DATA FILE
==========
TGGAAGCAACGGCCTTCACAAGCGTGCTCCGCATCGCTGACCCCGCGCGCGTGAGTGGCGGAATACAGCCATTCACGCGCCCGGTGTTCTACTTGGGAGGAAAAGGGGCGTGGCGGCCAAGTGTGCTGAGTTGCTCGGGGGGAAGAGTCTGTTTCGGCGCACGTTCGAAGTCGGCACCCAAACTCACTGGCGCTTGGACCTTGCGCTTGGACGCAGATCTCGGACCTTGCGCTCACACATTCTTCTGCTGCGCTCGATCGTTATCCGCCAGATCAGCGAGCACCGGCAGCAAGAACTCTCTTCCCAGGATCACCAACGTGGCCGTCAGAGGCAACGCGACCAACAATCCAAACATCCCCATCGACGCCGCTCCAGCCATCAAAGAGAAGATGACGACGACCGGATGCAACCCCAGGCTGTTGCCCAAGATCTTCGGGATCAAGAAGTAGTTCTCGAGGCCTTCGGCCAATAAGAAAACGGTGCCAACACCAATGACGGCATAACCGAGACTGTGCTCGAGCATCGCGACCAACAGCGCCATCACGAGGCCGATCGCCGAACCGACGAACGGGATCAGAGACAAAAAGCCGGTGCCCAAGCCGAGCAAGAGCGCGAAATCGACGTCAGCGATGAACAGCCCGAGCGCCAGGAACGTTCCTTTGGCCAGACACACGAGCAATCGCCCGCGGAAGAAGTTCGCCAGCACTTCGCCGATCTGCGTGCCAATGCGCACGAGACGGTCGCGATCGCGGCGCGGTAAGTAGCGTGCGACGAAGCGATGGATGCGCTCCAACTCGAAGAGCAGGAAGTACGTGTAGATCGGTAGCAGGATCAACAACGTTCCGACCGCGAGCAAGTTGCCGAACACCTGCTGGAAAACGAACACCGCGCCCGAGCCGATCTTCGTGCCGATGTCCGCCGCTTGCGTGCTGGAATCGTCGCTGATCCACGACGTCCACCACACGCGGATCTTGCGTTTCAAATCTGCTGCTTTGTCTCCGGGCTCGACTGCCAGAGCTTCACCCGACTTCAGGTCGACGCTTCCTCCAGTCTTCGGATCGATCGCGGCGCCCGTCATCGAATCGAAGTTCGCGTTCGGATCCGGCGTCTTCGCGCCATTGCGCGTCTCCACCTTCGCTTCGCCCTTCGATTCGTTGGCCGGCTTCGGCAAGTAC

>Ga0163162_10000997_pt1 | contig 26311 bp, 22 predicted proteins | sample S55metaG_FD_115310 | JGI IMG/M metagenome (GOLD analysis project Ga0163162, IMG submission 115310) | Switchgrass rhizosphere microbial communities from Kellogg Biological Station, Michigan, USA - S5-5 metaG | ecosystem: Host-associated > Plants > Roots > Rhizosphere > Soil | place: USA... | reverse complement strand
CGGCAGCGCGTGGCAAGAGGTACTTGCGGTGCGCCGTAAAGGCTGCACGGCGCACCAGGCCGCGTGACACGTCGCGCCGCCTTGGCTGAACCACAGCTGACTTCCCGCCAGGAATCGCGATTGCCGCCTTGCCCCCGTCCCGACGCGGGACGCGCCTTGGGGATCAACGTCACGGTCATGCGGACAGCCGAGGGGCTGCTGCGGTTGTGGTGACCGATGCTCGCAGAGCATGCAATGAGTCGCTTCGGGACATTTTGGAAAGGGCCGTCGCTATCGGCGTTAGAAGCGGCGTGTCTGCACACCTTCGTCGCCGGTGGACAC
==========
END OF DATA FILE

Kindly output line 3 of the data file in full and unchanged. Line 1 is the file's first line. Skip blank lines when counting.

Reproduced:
CGGCAGCGCGTGGCAAGAGGTACTTGCGGTGCGCCGTAAAGGCTGCACGGCGCACCAGGCCGCGTGACACGTCGCGCCGCCTTGGCTGAACCACAGCTGACTTCCCGCCAGGAATCGCGATTGCCGCCTTGCCCCCGTCCCGACGCGGGACGCGCCTTGGGGATCAACGTCACGGTCATGCGGACAGCCGAGGGGCTGCTGCGGTTGTGGTGACCGATGCTCGCAGAGCATGCAATGAGTCGCTTCGGGACATTTTGGAAAGGGCCGTCGCTATCGGCGTTAGAAGCGGCGTGTCTGCACACCTTCGTCGCCGGTGGACAC